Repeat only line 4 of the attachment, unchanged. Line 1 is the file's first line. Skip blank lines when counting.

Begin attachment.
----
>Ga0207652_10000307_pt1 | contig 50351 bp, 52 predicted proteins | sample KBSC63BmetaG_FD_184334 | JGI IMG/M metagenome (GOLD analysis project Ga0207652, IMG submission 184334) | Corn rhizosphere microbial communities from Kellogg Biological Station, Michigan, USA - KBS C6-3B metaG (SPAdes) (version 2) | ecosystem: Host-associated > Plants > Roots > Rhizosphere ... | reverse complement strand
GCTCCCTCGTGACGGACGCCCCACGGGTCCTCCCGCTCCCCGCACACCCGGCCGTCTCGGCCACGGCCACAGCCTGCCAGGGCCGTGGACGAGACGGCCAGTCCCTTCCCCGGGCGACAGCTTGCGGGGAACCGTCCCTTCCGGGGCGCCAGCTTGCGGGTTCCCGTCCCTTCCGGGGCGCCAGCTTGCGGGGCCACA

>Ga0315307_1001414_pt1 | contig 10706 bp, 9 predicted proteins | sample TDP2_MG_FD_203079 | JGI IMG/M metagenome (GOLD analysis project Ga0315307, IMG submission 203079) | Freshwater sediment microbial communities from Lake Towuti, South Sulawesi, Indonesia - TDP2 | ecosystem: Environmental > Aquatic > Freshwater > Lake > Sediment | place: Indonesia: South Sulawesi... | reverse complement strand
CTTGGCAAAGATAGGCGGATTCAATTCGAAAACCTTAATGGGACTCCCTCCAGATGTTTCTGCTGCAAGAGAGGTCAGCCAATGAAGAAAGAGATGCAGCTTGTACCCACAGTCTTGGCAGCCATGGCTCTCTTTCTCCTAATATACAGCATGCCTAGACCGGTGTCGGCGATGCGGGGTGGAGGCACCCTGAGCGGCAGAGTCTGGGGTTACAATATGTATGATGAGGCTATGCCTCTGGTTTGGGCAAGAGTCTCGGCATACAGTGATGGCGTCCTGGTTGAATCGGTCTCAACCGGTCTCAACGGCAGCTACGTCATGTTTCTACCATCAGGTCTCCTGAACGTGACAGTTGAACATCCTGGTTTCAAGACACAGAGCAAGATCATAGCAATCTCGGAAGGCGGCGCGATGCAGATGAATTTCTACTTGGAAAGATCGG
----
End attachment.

CTTGGCAAAGATAGGCGGATTCAATTCGAAAACCTTAATGGGACTCCCTCCAGATGTTTCTGCTGCAAGAGAGGTCAGCCAATGAAGAAAGAGATGCAGCTTGTACCCACAGTCTTGGCAGCCATGGCTCTCTTTCTCCTAATATACAGCATGCCTAGACCGGTGTCGGCGATGCGGGGTGGAGGCACCCTGAGCGGCAGAGTCTGGGGTTACAATATGTATGATGAGGCTATGCCTCTGGTTTGGGCAAGAGTCTCGGCATACAGTGATGGCGTCCTGGTTGAATCGGTCTCAACCGGTCTCAACGGCAGCTACGTCATGTTTCTACCATCAGGTCTCCTGAACGTGACAGTTGAACATCCTGGTTTCAAGACACAGAGCAAGATCATAGCAATCTCGGAAGGCGGCGCGATGCAGATGAATTTCTACTTGGAAAGATCGG